“We look at the character and significance of the event, recruiting aspects, expected attendance, media coverage, any other military participation, and whether or not it can be incorporated into an existing mission or training,” Ramsey explained .
Representatives from all of the branches emphasize that flyovers must fit into existing training missions.
Each year, aviation squadrons are given a certain number of flying hours that must be completed, said John Wallach, deputy director at the Navy Office of Community Outreach. Squadrons are required to complete a number of operational training requirements, like takeoffs, landings and holding pattern training.
Once a flyover has been approved and sent to a squadron, the squadron then must find a way to fit that flyover into this already established budget of flying hours. If it can, the flyover request will be granted, according to Wallach.
The squadron members will use the time in the aircraft before or after a flyover to complete some of their operational training requirements, Wallach said. For example, after completing a flyover before a National Football League game, the squadron might also do other training exercises like airway navigation.
“If they don’t knock out the training requirements during a flyover they will do it over the Atlantic Ocean,” Wallach said. “The flying hours that squadron is given is a sunk cost.”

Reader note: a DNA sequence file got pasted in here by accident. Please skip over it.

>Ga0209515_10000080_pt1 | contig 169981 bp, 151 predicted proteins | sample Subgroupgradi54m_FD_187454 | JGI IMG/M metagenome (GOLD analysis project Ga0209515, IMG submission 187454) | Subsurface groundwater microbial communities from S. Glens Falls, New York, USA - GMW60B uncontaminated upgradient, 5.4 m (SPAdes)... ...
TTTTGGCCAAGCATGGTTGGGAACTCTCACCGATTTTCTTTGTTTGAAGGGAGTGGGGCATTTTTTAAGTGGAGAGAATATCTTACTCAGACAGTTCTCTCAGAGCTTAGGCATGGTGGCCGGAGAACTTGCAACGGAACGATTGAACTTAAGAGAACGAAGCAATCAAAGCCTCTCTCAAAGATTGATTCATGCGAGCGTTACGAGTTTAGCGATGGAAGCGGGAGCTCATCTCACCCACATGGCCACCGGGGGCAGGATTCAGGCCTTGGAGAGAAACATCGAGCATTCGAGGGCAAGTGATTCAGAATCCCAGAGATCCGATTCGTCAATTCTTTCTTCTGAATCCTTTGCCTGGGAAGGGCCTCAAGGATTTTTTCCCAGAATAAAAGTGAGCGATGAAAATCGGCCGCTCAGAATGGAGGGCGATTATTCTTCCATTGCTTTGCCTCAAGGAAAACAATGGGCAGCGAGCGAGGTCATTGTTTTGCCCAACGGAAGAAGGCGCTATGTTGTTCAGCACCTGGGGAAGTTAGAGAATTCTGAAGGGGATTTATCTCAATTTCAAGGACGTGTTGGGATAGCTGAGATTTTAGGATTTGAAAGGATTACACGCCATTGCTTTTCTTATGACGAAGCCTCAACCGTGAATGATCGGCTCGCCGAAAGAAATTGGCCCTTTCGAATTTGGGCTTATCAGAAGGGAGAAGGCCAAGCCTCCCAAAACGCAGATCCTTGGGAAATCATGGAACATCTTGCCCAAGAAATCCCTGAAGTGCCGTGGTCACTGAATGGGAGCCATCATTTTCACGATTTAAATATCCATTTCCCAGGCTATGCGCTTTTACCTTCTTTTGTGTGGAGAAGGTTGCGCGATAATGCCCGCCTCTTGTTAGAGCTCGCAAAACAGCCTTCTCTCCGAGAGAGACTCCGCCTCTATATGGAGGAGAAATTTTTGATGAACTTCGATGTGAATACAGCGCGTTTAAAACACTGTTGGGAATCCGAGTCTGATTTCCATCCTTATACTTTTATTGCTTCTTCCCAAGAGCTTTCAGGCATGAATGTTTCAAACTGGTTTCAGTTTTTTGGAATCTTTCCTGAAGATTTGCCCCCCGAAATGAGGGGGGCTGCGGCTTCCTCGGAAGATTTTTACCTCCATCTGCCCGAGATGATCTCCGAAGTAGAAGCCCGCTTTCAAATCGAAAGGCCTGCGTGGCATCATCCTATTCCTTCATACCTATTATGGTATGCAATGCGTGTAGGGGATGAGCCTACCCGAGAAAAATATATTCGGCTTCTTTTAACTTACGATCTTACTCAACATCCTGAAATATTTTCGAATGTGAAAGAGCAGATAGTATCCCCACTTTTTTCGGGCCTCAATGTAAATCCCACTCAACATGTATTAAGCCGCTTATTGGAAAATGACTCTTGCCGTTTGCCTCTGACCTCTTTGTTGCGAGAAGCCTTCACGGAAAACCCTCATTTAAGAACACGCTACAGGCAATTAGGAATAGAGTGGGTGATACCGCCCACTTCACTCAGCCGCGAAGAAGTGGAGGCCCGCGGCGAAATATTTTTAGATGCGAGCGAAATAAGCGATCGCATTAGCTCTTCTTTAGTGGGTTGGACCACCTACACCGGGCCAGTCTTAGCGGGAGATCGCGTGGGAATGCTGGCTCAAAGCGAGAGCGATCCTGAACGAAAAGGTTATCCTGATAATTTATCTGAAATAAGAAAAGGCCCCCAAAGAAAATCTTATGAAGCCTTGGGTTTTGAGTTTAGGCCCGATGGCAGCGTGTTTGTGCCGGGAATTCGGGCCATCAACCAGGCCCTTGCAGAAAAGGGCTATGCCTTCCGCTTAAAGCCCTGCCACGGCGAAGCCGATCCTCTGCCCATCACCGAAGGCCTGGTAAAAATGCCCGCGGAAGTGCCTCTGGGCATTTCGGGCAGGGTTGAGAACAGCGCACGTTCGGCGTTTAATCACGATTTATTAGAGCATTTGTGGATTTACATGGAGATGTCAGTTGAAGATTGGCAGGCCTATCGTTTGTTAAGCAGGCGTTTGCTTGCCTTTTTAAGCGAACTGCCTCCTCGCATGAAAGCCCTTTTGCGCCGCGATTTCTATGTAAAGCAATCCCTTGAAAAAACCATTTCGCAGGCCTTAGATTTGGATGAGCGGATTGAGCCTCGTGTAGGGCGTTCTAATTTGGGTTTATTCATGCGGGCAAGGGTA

As a result, “flyovers are performed at no additional cost to the taxpayer,” the Air Force’s Jones-Vincent insisted.
But they don’t come free. The average per hour operational cost of an F/A-18 is approximately $10,000, Dooley said.
Flyovers provide needed training for aviators, said David Tretler, a retired Air Force colonel who has participated in flyovers and now teaches at the National War College. “Anytime you get in an airplane, it’s training,” he said.
Like many missions, flyovers are performed in formation, allowing aviators to practice for real- life scenarios, he said. “Flying in formation is hard,” he said. “It takes a lot of practice and repetition.”
Flyovers also allow aviators to work on precision.
“If you are a bomber pilot, you are supposed to be over a certain target at a certain time, coming from a certain direction,” Tretler said. “[Flyovers] don’t necessarily teach you how to bomb better, but there is a general training level that comes along with it.”
“I guarantee that there are number of young men and women who are attracted to go ahead and sign up because they think that looks really cool,” Tretler said.
Military representatives also view flyovers as a way of helping to educate the American people about the armed services.
“The Marine Corps is an unknown entity in some ways to many Americans,” Dooley said. “We have high recognition by name as an expeditionary fighting force, but our high-tech side and myriad career opportunities are often overlooked.”
“It’s hard to get a ship into Kansas City, Missouri,” he said. “We kind of do have an obligation to show taxpayers what they are getting for their investment in the Navy.”
Especially with today’s all-volunteer force, there are far fewer people with direct contact with the military, Tretler said.
“So, the notion that there are occasions when larger numbers of the American public get to see that there is a military and they appear to be proficient is a good thing,” he said.